“Since last year, I have ordered a prohibition on renting out more agricultural land for banana plantations to investors because of the damage from chemical contamination,” he said in a Facebook post.
In 2016, over 15 million acres of land were sprayed with nearly 7 million pounds of Paraquat.
Michael J. Fox Foundation Letter to EPA
In July 2017, the Unified Parkinson’s Advocacy Council (UPAC) wrote a letter to the EPA, urging the agency to consider banning Paraquat in the United States. UPAC is led by the Michael J. Fox Foundation for Parkinson’s Research (MJFF), one of the largest Parkinson’s advocacy groups in the country.
The EPA has required restrictive use on Paraquat, which requires individuals to be certified in safe-handling practices and participate in additional training. While UPAC said it supports such mitigations, the danger is still present, regardless of its limited use. “Restricting the use of the chemical to those with a license is therefore insufficient to protect all people,” UPAC’s letter said.
Advocates of Paraquat commonly cite that banning it would place unfair economic limitations of small family farmers who use it to keep business going. While UPAC said it sympathized with these reasons, the letter also urged the EPA to back up alternative methods.
“However, it is possible to utilize alternative means of pest-control while still obtaining an adequate yield. Sustainable practices such as crop rotation, integrated pest management or biopesticides can play a significant role in reducing the use of harsh chemicals in the food system,” the letter said.
According to UPAC, people spend roughly $26,400 per year on Parkinson’s treatment. It places anywhere from $19.8 to $26.4 billion economic burden on the US due to reliance upon Medicaid, Social Security Disability Insurance, and Medicare.
“Studies also indicate that exposure to paraquat, either directly or through air or clothing-borne herbicide drift, markedly increases risk of developing Parkinson’s,” the letter stated. UPAC strongly urges the EPA to ban Paraquat use in the United States the same way 32 other countries have.
“Because paraquat remains one of the most widely used herbicides worldwide, this finding potentially has great public health significance.”
In a lawsuit filed in St. Clair County, Ill., plaintiffs allege that the manufacturers, Syngenta and Growmark, sold the herbicide by various names since 1964. Additionally, plaintiffs claim Chevron Chemical acted in concert with Syngenta and Growmark.
The plaintiffs were completely unaware of the health risks until the recent studies linking Paraquat to Parkinson’s disease.
According to the American Parkinson Disease Association (APDA), there are both motor and non-motor symptoms of Parkinson’s disease. The National Parkinson Foundation estimates that nearly 50,000 to 60,000 adults in the US are diagnosed with Parkinson’s each year.
There are five primary motor symptoms, but not all of them have to be present for a diagnosis:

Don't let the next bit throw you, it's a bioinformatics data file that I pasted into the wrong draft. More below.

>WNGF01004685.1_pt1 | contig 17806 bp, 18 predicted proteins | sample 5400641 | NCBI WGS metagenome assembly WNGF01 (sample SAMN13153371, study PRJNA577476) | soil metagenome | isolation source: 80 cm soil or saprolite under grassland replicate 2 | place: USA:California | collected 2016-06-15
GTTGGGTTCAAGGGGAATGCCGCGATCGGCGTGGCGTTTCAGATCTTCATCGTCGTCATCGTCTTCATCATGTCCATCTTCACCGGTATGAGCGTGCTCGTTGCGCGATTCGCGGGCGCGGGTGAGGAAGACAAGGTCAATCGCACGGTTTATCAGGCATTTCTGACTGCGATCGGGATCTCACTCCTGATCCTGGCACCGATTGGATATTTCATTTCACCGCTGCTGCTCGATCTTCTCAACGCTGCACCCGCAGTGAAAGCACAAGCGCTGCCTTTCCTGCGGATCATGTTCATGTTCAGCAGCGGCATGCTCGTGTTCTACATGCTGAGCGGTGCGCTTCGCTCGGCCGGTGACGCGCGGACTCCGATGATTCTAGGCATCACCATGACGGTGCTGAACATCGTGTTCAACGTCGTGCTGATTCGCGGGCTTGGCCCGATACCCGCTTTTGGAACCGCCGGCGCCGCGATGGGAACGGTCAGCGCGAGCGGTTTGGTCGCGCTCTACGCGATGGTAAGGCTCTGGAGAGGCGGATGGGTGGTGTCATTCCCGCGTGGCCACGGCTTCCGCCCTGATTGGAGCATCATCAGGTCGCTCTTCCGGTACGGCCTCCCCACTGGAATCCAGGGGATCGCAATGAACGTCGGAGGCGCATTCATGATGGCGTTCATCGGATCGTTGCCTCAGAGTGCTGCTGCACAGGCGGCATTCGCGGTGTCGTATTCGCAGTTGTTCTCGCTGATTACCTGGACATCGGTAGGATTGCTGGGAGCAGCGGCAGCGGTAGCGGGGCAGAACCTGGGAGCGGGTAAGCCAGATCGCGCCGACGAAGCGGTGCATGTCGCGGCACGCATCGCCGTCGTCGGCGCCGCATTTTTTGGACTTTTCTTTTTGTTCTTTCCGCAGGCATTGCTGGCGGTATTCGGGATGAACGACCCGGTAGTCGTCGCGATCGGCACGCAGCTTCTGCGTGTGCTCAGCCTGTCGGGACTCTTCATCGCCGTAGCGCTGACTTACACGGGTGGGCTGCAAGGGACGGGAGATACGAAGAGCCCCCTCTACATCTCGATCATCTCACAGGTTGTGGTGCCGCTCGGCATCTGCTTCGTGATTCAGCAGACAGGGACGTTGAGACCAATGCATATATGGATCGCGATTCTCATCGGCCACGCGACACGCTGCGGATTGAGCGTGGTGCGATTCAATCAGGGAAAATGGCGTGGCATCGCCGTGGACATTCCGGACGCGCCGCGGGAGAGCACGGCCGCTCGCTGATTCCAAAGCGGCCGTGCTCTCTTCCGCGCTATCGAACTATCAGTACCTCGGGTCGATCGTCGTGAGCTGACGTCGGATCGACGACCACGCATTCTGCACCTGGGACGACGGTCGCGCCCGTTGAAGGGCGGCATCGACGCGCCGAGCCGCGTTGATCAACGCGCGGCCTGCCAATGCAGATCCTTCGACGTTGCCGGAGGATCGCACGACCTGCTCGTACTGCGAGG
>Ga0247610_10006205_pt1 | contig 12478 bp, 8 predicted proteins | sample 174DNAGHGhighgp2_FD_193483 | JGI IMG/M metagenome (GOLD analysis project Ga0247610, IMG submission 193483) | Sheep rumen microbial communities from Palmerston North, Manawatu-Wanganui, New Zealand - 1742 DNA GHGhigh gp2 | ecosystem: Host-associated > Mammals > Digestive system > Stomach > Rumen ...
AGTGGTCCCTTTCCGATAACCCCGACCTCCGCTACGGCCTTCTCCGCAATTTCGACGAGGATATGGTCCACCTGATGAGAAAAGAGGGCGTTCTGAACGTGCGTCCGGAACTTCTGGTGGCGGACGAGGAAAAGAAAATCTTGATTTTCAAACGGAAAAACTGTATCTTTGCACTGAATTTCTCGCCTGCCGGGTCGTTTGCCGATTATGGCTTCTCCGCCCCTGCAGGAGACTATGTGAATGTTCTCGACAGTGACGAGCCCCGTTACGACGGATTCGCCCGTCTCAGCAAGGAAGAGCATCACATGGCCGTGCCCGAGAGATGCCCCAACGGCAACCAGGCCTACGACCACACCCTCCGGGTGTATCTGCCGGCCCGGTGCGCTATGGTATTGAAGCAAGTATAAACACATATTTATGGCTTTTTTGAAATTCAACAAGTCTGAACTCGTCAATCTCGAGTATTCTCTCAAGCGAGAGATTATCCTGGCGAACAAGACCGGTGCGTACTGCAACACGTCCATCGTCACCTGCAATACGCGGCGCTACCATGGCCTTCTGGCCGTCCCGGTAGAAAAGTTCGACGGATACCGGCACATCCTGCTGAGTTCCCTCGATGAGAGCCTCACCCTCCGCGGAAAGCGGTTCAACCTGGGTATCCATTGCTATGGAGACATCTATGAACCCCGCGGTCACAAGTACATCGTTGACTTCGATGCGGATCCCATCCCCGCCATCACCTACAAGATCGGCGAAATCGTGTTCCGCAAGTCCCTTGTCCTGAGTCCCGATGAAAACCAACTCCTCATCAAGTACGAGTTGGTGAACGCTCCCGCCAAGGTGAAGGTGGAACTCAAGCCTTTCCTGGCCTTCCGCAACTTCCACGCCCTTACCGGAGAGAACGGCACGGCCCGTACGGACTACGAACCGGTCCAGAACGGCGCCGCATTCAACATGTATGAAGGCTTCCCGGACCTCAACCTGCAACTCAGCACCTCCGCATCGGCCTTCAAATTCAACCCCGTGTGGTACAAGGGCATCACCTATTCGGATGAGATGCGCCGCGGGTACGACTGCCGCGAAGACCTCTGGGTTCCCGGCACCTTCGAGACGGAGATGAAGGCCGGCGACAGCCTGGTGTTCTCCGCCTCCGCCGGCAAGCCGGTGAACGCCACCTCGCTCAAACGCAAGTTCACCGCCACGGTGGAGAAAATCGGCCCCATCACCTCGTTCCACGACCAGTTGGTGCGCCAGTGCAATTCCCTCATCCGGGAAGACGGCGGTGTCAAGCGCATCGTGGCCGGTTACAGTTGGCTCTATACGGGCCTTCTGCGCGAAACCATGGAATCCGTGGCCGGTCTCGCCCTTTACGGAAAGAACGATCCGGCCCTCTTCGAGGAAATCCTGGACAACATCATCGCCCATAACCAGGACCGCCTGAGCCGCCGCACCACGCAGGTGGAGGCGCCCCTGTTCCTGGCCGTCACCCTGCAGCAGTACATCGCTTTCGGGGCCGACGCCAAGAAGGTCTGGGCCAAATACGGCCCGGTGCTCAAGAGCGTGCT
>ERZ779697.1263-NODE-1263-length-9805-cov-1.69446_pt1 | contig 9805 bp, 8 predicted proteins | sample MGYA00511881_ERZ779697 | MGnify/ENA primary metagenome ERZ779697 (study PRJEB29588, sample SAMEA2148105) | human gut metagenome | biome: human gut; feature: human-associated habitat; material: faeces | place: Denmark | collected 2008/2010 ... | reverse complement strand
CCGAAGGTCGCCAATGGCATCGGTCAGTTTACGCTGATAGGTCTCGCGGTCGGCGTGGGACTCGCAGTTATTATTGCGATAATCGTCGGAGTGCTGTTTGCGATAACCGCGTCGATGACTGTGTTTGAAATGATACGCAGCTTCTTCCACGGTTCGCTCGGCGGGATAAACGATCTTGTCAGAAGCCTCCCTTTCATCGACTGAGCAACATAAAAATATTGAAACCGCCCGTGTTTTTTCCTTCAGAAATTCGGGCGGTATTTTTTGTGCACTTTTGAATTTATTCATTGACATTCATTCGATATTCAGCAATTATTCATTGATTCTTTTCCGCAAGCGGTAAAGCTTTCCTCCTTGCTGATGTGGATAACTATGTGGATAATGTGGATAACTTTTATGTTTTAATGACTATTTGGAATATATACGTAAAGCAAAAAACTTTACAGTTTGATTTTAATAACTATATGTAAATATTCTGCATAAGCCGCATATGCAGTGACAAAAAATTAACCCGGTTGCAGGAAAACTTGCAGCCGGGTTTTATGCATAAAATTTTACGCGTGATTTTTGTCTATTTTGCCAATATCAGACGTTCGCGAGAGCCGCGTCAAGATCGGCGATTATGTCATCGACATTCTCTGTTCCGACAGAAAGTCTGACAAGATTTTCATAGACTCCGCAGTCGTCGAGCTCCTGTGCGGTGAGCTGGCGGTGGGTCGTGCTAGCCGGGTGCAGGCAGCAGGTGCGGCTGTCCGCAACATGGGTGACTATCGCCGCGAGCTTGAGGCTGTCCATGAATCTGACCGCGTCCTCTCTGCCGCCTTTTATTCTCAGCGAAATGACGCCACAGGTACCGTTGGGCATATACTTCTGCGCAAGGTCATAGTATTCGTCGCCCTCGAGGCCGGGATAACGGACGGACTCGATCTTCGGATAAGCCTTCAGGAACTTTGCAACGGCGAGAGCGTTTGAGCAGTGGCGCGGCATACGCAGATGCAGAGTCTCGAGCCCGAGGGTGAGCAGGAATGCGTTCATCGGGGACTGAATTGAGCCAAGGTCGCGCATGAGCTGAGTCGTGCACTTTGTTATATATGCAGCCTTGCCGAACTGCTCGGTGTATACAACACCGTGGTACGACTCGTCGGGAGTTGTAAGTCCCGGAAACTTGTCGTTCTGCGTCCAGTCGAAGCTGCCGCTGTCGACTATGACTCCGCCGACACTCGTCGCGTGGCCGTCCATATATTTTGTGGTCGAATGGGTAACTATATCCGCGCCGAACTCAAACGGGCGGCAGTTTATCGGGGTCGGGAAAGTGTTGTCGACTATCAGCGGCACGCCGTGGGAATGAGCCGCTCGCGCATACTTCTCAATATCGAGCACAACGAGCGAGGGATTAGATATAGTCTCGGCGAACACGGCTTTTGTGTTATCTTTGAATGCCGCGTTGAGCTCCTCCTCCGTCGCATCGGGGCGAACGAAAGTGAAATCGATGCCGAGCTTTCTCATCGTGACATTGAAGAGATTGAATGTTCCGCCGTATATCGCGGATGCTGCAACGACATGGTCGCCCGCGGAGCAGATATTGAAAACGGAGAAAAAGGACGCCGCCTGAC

Tremor: slow, rhythmic tremors typically start at the hand, foot or leg and eventually spread to the other side of the body. It can also occur in the jaw, chin, mouth, tongue, and in some cases, there may be the feeling of an “internal” tremor.
Rigidity: a tight or stiff feeling of the limbs or torso. Oftentimes, it may be attributed to arthritis or orthopedic problems during the early stages.
Bradykinesia: a general slowness of movement characterized by a reduced or mask-like expression of the face known as hypomimia or facial masking, decreased eye blink rate, fine motor difficulties.
Postural Instability: includes balance problems such as maintaining an upright posture. This is associated with falling backwards (retropulsion).
Walking or gait problems: There may be a decrease in the natural swing of arms when walking, steps may become slower and smaller. A tendency to propel forward with short and rapid steps (propulsion). Some people may experience freezing, where both feet feel like they’re glued to the floor.
Vocal symptoms: Many people experience softer voices, or one that is stronger and fades away. Volume and emotion are varied, so oftentimes individuals may speak with a monotone voice. Slurring or rapid speaking may also be present.
Non-motor symptoms include:
- Eye and vision issues
- Personality changes
- Depression or anxiety
- Weight loss
- Gastrointestinal issues
- Cognitive changes
- Urinary issues
- Sexual concerns
- Disturbances in sense of smell
- Sleep problems
Questions About a Paraquat Lawsuit? Contact a Johnson//Becker Lawyer for a Free Case Review.
If you or a loved one have been exposed to Paraquat, or the similar herbicide Rotenone, and developed Parkinson’s disease, or believe you are in the beginning stages of Parkinson’s disease, you may want to speak with the lawyers at Johnson//Becker. We are currently accepting new Paraquat lawsuits across the country, and you may be entitled to financial compensation.
We offer a Free Case Evaluation. Please contact us using the form below or by calling us at (800) 279-6386.
We would be honored to speak with you and respond promptly to every inquiry we receive.